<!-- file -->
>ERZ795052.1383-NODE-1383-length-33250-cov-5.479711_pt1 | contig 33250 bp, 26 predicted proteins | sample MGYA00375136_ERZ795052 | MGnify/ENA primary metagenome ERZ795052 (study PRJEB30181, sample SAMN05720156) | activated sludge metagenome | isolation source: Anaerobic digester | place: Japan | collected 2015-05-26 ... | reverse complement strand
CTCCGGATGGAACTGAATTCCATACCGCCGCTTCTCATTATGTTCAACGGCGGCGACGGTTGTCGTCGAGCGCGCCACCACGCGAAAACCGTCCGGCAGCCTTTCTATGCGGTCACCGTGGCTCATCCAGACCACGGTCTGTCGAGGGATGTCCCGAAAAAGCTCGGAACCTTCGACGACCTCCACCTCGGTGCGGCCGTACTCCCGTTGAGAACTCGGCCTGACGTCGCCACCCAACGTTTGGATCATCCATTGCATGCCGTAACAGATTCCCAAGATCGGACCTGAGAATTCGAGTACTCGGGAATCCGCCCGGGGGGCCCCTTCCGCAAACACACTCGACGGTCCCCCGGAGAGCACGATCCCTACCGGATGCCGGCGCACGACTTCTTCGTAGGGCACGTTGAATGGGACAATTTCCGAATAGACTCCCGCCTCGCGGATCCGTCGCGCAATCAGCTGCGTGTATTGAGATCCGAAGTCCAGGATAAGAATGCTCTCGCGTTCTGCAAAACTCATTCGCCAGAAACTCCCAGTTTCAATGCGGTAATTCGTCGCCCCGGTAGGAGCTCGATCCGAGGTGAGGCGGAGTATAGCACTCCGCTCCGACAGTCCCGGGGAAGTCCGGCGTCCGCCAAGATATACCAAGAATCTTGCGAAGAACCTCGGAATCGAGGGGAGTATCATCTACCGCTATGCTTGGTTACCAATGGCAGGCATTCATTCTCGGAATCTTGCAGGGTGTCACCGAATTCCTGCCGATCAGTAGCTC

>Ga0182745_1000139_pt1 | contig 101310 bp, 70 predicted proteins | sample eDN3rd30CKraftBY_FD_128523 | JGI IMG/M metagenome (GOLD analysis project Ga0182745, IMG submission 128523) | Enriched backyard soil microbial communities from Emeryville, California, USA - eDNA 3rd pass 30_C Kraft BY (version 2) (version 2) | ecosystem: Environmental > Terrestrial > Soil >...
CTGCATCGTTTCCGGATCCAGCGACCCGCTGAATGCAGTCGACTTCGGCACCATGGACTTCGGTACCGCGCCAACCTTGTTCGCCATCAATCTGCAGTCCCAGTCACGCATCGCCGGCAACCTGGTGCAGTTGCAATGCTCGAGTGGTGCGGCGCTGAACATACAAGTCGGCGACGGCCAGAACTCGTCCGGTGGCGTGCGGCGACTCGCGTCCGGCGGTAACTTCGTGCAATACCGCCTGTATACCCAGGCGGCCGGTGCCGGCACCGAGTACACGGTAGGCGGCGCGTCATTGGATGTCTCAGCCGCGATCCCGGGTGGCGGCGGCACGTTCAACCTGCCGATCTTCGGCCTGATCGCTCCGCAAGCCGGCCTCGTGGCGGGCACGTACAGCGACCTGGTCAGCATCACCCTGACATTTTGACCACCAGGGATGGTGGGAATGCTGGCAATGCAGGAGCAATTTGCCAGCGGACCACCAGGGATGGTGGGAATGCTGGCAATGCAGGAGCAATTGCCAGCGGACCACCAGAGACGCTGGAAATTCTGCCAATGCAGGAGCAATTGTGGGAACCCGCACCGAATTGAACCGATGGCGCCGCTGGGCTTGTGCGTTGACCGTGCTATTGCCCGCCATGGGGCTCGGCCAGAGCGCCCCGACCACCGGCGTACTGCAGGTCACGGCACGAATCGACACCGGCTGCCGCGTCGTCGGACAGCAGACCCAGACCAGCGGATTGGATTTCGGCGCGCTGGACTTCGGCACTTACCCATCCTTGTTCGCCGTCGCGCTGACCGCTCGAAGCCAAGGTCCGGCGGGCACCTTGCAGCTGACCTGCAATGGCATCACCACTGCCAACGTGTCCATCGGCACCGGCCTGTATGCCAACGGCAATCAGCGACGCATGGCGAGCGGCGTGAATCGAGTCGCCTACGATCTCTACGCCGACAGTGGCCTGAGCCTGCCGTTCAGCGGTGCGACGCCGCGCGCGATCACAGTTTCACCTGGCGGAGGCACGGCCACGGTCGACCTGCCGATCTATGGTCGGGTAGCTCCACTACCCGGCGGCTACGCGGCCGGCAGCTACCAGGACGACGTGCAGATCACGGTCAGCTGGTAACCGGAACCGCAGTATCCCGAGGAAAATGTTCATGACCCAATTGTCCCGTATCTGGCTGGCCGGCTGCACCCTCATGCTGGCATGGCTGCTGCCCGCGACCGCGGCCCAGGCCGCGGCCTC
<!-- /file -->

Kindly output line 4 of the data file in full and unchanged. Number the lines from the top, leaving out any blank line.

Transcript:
CTGCATCGTTTCCGGATCCAGCGACCCGCTGAATGCAGTCGACTTCGGCACCATGGACTTCGGTACCGCGCCAACCTTGTTCGCCATCAATCTGCAGTCCCAGTCACGCATCGCCGGCAACCTGGTGCAGTTGCAATGCTCGAGTGGTGCGGCGCTGAACATACAAGTCGGCGACGGCCAGAACTCGTCCGGTGGCGTGCGGCGACTCGCGTCCGGCGGTAACTTCGTGCAATACCGCCTGTATACCCAGGCGGCCGGTGCCGGCACCGAGTACACGGTAGGCGGCGCGTCATTGGATGTCTCAGCCGCGATCCCGGGTGGCGGCGGCACGTTCAACCTGCCGATCTTCGGCCTGATCGCTCCGCAAGCCGGCCTCGTGGCGGGCACGTACAGCGACCTGGTCAGCATCACCCTGACATTTTGACCACCAGGGATGGTGGGAATGCTGGCAATGCAGGAGCAATTTGCCAGCGGACCACCAGGGATGGTGGGAATGCTGGCAATGCAGGAGCAATTGCCAGCGGACCACCAGAGACGCTGGAAATTCTGCCAATGCAGGAGCAATTGTGGGAACCCGCACCGAATTGAACCGATGGCGCCGCTGGGCTTGTGCGTTGACCGTGCTATTGCCCGCCATGGGGCTCGGCCAGAGCGCCCCGACCACCGGCGTACTGCAGGTCACGGCACGAATCGACACCGGCTGCCGCGTCGTCGGACAGCAGACCCAGACCAGCGGATTGGATTTCGGCGCGCTGGACTTCGGCACTTACCCATCCTTGTTCGCCGTCGCGCTGACCGCTCGAAGCCAAGGTCCGGCGGGCACCTTGCAGCTGACCTGCAATGGCATCACCACTGCCAACGTGTCCATCGGCACCGGCCTGTATGCCAACGGCAATCAGCGACGCATGGCGAGCGGCGTGAATCGAGTCGCCTACGATCTCTACGCCGACAGTGGCCTGAGCCTGCCGTTCAGCGGTGCGACGCCGCGCGCGATCACAGTTTCACCTGGCGGAGGCACGGCCACGGTCGACCTGCCGATCTATGGTCGGGTAGCTCCACTACCCGGCGGCTACGCGGCCGGCAGCTACCAGGACGACGTGCAGATCACGGTCAGCTGGTAACCGGAACCGCAGTATCCCGAGGAAAATGTTCATGACCCAATTGTCCCGTATCTGGCTGGCCGGCTGCACCCTCATGCTGGCATGGCTGCTGCCCGCGACCGCGGCCCAGGCCGCGGCCTC